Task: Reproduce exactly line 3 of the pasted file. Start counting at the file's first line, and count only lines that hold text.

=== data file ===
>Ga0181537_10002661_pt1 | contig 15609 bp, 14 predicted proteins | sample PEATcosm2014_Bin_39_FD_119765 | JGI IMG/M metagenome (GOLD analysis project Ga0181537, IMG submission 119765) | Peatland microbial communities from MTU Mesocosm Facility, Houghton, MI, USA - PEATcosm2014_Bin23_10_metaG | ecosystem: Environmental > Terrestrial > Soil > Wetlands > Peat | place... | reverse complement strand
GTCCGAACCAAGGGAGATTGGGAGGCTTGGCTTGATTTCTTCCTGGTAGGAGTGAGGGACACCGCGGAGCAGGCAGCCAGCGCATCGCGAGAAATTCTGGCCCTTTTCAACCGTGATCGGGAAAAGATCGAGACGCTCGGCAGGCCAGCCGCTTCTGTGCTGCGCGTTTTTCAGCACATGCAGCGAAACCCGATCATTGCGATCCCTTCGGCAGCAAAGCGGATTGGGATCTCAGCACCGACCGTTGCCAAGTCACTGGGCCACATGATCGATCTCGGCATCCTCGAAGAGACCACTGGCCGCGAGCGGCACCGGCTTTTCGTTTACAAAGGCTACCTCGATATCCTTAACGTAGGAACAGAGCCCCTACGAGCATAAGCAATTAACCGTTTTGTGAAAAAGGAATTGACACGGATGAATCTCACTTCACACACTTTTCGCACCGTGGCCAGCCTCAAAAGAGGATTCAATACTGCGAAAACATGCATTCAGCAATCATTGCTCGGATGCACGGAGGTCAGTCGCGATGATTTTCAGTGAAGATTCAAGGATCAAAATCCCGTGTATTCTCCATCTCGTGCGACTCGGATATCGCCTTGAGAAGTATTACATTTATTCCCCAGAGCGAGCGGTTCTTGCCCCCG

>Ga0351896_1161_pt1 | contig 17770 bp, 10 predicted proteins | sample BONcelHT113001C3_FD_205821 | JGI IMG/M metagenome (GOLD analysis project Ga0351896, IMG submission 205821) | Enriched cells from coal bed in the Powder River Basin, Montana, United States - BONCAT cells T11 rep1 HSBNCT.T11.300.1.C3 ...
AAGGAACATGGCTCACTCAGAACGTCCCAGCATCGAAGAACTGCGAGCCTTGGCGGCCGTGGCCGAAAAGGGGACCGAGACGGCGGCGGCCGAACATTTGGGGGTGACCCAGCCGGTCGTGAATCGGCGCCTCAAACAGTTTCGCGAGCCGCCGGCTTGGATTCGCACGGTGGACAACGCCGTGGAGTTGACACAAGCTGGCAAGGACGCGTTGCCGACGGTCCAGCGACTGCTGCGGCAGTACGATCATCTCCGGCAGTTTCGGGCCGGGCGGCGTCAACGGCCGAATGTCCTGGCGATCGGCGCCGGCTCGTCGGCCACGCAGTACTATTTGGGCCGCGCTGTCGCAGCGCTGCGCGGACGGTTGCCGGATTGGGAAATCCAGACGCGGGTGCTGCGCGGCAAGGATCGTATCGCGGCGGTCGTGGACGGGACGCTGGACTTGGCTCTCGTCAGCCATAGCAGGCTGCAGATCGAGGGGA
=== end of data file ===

>Ga0351896_1161_pt1 | contig 17770 bp, 10 predicted proteins | sample BONcelHT113001C3_FD_205821 | JGI IMG/M metagenome (GOLD analysis project Ga0351896, IMG submission 205821) | Enriched cells from coal bed in the Powder River Basin, Montana, United States - BONCAT cells T11 rep1 HSBNCT.T11.300.1.C3 ...